|Home > Arhiva > 2020 > Numar: 4 > Abandonul copilului nou-născut în unităţi sanitare din România
Abandonul copilului nou-născut în unităţi sanitare din România [The Abandonment of Newborn Babies in Hospitals from Romania]
- Cristina Todiraşcu (University of Bucharest, Faculty of Sociology and Social Work, 9 SchituMăgureanu Street, District 5, Bucharest, Romania, E-mail: firstname.lastname@example.org)
Although child abandonment in hospitals is regulated by several laws, we still hear in the Romanian media about the cases of newborn children who remain in the hospital and are cared for by volunteers. The official data offered by the National Authority for Protection of Children’s Rights and Adoption (ANPDCA) show that every year there is a number of children who are not being discharged after birth. With that fact in mind, I conducted a targeted qualitative research on this category of niche beneficiaries in order to provide information coming from practitioners in the field, who see this phenomenon and who are managing these cases. The study presents the results of semi-structured interviews with 15 professionals from 13 counties from Romania that are working in the health field; the main objective was to identify the reasons for prolonged hospitalization of children abandoned at birth.The intention of this study is to better understand the phenomenon and to generate new information that can help to change the current procedures or to create new programs or projects focused on preventing this issue.A general conclusion of this study is that those children who are not being discharged have health related issues and they can’t get discharged until the feedback received from the physician who supervise them that they are healthy enough. Another essential finding of this study is the need to pay more attention to minor girls in situations at risk, because they were the main category of mothers who have a higher risk of abandoning their child at birth.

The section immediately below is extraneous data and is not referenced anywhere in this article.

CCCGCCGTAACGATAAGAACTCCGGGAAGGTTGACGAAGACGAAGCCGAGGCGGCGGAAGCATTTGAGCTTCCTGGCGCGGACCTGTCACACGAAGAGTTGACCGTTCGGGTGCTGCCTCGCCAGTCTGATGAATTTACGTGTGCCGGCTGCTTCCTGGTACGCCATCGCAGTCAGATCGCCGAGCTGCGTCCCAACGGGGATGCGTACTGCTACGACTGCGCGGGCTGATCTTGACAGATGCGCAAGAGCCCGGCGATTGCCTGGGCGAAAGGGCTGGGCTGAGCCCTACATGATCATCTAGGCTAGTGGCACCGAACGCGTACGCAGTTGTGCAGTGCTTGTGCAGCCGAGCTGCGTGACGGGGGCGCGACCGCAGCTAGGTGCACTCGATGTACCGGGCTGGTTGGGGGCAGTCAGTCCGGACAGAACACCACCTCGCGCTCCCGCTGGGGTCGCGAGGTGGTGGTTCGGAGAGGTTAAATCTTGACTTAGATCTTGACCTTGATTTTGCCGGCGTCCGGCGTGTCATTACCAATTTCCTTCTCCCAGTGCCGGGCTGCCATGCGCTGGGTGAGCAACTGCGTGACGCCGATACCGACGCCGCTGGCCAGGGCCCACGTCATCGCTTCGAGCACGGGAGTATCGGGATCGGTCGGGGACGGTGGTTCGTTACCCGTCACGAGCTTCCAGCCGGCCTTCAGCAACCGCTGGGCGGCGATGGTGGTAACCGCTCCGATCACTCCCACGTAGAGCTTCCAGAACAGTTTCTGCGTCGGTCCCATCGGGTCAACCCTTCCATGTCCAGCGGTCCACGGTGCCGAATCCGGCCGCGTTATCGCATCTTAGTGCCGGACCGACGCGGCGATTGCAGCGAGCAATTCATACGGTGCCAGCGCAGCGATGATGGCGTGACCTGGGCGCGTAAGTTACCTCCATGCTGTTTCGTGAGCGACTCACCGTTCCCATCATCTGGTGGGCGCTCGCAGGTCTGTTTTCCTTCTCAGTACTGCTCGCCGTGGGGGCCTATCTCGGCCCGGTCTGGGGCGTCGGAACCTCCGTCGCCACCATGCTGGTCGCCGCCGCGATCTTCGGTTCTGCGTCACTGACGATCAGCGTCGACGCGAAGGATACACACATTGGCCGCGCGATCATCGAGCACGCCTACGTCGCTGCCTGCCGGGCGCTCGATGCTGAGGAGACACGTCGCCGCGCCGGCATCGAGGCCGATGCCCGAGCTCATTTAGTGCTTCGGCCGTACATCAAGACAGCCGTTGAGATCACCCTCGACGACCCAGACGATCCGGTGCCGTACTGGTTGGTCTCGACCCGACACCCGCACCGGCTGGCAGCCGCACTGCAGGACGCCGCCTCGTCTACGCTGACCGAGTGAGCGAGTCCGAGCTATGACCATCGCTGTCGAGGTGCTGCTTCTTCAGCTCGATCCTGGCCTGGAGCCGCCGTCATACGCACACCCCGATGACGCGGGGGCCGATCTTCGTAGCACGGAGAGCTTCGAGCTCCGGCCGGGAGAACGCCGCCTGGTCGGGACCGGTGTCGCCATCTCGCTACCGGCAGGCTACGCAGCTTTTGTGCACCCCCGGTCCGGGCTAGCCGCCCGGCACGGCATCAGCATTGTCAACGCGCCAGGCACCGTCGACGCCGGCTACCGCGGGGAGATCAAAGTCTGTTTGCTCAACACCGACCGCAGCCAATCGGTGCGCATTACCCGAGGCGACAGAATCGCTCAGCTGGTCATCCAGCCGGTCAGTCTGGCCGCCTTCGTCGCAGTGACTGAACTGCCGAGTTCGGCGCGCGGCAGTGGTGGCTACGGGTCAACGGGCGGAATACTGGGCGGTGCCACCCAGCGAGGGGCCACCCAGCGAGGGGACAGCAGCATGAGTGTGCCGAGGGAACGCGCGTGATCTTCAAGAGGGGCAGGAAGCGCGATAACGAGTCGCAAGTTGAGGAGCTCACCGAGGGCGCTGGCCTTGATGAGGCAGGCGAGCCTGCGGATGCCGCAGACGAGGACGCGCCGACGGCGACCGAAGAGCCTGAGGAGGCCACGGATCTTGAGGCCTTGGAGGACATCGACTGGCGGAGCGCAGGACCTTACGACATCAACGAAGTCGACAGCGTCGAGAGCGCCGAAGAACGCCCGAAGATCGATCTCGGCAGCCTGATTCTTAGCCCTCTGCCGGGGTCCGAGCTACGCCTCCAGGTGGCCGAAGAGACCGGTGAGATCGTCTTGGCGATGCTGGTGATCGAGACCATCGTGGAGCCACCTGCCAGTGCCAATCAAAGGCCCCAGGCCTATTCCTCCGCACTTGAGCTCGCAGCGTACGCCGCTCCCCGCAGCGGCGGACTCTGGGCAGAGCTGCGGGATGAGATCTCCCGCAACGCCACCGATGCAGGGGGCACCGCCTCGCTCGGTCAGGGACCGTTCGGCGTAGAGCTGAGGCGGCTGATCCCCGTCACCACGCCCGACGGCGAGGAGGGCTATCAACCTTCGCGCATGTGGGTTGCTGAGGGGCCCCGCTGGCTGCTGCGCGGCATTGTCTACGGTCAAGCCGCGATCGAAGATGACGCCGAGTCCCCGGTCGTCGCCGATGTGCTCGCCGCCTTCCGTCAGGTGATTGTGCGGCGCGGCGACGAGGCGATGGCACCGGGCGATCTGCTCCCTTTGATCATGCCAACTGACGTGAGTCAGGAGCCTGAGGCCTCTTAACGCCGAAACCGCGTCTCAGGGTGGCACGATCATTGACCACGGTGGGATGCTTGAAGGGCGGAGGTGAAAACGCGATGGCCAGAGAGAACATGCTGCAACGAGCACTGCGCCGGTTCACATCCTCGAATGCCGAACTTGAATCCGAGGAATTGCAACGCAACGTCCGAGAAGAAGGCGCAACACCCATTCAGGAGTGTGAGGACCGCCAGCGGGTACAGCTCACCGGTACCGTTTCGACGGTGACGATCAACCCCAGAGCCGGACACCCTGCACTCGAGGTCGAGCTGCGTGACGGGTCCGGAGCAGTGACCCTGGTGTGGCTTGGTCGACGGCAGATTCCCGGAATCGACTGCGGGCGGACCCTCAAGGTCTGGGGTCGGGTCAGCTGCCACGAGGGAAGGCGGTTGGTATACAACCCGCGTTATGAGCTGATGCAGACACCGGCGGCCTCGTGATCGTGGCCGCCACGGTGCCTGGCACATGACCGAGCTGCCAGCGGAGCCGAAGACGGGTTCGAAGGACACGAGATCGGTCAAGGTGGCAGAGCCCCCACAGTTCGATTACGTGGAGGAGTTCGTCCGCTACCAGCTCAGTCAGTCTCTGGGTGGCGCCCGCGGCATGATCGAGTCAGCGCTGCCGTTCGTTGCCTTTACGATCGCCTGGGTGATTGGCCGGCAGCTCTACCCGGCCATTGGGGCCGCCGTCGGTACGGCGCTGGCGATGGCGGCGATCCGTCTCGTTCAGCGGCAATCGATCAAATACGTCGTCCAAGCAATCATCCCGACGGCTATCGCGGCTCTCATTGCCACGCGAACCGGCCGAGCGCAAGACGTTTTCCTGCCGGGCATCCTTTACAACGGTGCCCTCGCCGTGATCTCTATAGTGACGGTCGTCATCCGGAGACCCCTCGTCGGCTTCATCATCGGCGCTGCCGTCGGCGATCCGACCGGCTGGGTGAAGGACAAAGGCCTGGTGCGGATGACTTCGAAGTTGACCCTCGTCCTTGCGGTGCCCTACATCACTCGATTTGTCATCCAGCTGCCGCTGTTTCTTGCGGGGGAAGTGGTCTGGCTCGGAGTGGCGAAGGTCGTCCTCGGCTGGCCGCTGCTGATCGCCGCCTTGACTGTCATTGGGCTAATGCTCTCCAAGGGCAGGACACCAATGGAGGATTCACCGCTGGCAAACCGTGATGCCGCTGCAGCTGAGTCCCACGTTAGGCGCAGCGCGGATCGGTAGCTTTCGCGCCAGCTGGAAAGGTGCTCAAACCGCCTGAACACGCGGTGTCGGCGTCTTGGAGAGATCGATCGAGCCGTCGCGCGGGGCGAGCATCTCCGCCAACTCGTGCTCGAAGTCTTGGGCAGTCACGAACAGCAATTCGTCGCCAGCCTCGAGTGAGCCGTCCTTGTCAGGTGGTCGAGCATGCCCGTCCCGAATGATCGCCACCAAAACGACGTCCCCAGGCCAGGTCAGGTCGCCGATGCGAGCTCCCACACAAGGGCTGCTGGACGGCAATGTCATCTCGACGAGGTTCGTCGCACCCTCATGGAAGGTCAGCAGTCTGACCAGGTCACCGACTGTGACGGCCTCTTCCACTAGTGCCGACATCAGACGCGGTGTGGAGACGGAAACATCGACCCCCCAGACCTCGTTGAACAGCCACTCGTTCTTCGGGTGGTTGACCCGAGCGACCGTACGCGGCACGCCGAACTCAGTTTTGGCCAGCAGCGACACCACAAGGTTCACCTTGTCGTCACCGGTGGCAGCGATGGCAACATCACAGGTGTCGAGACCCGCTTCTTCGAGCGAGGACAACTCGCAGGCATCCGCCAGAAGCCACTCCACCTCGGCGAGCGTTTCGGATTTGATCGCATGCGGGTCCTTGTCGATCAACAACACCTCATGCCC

Keywords: child abandonment, abandonment in hospital, abandonment at birth, social workers in hospitals